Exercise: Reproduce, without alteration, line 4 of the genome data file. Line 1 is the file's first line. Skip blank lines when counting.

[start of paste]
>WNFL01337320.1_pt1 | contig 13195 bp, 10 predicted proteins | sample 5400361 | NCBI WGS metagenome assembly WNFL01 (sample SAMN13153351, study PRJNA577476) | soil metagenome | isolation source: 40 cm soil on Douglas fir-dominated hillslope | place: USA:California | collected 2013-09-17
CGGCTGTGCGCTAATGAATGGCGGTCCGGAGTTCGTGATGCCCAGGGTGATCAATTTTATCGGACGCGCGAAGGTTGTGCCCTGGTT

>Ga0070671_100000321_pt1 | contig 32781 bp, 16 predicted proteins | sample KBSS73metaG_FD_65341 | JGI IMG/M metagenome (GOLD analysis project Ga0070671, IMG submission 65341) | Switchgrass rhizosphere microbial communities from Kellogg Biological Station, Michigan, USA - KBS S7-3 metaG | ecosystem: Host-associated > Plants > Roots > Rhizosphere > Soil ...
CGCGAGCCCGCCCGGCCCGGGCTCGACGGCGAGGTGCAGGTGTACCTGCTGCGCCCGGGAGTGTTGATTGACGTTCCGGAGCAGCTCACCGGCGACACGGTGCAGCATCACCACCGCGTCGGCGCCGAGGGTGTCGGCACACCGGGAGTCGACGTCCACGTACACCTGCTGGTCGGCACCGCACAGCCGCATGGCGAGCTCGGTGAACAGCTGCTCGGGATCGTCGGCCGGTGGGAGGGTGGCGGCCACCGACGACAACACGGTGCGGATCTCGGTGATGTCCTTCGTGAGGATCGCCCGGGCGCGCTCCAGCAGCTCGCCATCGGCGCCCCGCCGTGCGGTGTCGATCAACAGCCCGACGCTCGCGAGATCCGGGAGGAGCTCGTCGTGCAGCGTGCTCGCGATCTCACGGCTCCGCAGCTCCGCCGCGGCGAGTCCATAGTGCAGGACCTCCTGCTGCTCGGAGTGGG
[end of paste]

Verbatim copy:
CGCGAGCCCGCCCGGCCCGGGCTCGACGGCGAGGTGCAGGTGTACCTGCTGCGCCCGGGAGTGTTGATTGACGTTCCGGAGCAGCTCACCGGCGACACGGTGCAGCATCACCACCGCGTCGGCGCCGAGGGTGTCGGCACACCGGGAGTCGACGTCCACGTACACCTGCTGGTCGGCACCGCACAGCCGCATGGCGAGCTCGGTGAACAGCTGCTCGGGATCGTCGGCCGGTGGGAGGGTGGCGGCCACCGACGACAACACGGTGCGGATCTCGGTGATGTCCTTCGTGAGGATCGCCCGGGCGCGCTCCAGCAGCTCGCCATCGGCGCCCCGCCGTGCGGTGTCGATCAACAGCCCGACGCTCGCGAGATCCGGGAGGAGCTCGTCGTGCAGCGTGCTCGCGATCTCACGGCTCCGCAGCTCCGCCGCGGCGAGTCCATAGTGCAGGACCTCCTGCTGCTCGGAGTGGG